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I´m trying to make an implementation of Gaussian blur for a school project. I need to make both a CPU and a GPU implementation to compare performance.

I am not quite sure that I understand how Gaussian blur works. So one of my questions is if I have understood it correctly?

Heres what I do now: I use the equation from wikipedia http://en.wikipedia.org/wiki/Gaussian_blur to calculate the filter. For 2d I take RGB of each pixel in the image and apply the filter to it by multiplying RGB of the pixel and the surrounding pixels with the associated filter position. These are then summed to be the new pixel RGB values. For 1d I apply the filter first horizontally and then vetically, which should give the same result if I understand things correctly. Is this result exactly the same result as when the 2d filter is applied?

Another question I have is about how the algorithm can be optimized. I have read that the Fast Fourier Transform is applicable to Gaussian blur. But I can't figure out how to relate it. Can someone give me a hint in the right direction?


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1 Answer 1

up vote 4 down vote accepted

Yes, the 2D Gaussian kernel is separable so you can just apply it as two 1D kernels. Note that you can't apply these operations "in place" however - you need at least one temporary buffer to store the result of the first 1D pass.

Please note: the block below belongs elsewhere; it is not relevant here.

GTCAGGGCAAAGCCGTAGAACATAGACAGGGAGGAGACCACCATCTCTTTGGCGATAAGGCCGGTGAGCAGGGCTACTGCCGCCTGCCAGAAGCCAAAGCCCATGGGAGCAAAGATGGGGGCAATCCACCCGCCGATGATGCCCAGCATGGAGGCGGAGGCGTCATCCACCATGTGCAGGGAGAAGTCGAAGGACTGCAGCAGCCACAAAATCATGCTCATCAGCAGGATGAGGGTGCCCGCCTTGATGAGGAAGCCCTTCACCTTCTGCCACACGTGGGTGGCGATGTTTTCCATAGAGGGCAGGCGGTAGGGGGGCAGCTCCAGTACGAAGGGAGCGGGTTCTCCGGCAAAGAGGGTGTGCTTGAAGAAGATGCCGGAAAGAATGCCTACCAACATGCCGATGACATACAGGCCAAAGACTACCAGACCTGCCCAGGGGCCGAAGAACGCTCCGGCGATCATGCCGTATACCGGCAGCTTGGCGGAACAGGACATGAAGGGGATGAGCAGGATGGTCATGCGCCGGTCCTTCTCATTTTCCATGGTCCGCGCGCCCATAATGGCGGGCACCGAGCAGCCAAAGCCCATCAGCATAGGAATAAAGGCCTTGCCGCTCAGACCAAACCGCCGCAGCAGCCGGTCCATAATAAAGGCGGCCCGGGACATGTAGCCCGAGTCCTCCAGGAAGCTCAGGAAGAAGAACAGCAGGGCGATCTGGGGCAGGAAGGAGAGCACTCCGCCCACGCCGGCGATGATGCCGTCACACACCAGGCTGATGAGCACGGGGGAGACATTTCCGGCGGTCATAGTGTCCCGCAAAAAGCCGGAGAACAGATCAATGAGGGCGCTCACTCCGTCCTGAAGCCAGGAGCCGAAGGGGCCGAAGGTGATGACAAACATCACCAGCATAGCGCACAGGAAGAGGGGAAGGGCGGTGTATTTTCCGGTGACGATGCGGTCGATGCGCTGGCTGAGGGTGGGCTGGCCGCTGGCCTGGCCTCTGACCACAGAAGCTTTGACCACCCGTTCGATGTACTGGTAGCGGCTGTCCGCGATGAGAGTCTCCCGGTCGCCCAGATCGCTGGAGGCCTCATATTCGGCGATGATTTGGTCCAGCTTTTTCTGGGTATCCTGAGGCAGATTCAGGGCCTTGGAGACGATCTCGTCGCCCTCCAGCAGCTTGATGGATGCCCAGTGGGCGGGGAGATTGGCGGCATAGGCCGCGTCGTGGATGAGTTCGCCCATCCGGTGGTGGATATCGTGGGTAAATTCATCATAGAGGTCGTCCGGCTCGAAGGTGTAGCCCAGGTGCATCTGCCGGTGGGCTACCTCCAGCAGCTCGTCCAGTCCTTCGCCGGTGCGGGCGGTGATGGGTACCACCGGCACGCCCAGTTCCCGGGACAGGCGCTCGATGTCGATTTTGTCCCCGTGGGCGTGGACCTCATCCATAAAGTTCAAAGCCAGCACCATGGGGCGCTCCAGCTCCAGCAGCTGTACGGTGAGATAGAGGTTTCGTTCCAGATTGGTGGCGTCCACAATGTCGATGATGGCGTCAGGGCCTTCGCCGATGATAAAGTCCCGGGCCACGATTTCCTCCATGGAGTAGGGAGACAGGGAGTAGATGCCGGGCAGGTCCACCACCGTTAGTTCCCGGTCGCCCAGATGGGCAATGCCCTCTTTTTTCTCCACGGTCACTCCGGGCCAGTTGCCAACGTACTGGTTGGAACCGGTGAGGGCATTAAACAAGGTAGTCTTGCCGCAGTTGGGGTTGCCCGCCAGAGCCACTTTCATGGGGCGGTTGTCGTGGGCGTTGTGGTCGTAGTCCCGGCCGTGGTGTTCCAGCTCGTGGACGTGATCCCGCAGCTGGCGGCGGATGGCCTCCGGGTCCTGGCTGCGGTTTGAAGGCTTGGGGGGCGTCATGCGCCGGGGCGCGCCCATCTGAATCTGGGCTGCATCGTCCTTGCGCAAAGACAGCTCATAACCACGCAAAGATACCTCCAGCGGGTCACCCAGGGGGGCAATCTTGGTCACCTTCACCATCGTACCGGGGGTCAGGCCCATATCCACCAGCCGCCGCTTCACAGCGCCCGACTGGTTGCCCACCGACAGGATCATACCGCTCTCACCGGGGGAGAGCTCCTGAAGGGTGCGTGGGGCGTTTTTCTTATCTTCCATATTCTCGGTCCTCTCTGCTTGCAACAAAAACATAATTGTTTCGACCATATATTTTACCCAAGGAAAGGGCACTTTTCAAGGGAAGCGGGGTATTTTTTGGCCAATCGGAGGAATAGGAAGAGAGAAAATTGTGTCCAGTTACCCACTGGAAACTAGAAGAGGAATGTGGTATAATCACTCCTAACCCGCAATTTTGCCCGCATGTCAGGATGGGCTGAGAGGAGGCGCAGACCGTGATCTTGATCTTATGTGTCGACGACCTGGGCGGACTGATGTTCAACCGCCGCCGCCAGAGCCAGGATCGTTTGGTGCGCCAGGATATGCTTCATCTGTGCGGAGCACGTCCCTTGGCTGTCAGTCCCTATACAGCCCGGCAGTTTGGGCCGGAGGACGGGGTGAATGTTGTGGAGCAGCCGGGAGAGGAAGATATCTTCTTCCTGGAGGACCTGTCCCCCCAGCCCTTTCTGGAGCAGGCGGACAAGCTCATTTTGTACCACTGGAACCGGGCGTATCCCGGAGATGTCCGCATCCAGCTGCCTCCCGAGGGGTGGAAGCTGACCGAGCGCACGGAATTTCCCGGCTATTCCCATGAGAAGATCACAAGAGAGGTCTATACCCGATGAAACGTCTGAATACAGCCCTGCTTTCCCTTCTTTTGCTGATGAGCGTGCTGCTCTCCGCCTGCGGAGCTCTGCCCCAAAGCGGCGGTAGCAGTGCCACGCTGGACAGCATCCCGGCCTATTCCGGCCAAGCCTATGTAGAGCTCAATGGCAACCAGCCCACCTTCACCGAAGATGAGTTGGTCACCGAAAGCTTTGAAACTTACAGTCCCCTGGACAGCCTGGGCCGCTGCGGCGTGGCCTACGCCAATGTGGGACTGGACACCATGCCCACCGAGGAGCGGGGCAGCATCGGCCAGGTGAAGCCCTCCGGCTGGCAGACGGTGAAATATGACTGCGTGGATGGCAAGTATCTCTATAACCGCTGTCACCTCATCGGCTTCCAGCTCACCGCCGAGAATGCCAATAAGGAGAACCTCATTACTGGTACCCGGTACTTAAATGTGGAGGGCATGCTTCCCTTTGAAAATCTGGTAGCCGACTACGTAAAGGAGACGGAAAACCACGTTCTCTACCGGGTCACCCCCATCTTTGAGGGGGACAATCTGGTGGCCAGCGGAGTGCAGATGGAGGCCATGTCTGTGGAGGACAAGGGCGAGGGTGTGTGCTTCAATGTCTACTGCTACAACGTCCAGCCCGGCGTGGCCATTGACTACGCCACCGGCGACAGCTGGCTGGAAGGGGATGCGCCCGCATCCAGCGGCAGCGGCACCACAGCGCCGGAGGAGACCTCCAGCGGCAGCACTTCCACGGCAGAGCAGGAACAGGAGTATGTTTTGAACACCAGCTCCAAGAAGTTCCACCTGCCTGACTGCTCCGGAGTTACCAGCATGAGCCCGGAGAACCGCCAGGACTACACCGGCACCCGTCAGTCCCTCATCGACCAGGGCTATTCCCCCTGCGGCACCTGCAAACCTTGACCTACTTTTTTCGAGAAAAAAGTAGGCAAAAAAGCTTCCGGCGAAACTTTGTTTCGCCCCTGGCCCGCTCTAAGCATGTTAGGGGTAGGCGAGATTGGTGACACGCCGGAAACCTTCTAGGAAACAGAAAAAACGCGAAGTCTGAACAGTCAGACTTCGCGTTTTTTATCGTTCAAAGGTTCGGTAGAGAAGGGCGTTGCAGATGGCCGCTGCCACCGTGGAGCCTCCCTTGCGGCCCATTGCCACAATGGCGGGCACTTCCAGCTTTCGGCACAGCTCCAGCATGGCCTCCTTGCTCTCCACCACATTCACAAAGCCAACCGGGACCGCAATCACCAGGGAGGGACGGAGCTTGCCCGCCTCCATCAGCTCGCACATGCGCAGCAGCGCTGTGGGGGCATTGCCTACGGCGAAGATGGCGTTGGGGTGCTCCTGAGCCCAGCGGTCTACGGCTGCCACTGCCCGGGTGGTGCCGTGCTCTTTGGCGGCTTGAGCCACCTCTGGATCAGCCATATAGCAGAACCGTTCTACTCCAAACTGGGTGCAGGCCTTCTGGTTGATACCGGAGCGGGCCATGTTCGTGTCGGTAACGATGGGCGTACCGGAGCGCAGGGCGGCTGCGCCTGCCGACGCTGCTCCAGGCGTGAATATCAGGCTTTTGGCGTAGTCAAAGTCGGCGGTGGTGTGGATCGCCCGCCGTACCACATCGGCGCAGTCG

FFT-based convolution is a useful optimisation when you have large kernels - this applies to any kind of filter, not just Gaussian. Just how big "large" is depends on your architecture, but you probably don't want to worry about using an FFT-based approach for anything smaller than, say, a 49x49 kernel. The general approach is:

  • FFT the image
  • FFT the kernel, padded to the size of the image
  • multiply the two in the frequency domain (equivalent to convolution in the spatial domain)
  • IFFT (inverse FFT) the result

Note that if you're apply a filter to more than one image that you only need FFT the padded kernel once. You still have at least two FFTs to perform per image though (one forward and one inverse), which is why this technique only becomes a computational win for large-ish kernels.

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When using fast convolution via FFT, you may need to pad both the image and the kernel to the size of the image+kernel, or else you may end up with circular wrap-around artifacts near the edges. –  hotpaw2 Oct 14 '11 at 16:54
One way you can avoid that is by setting the sampler addressing mode to "mirror" the texture. –  bluejamesbond Mar 6 '14 at 16:06

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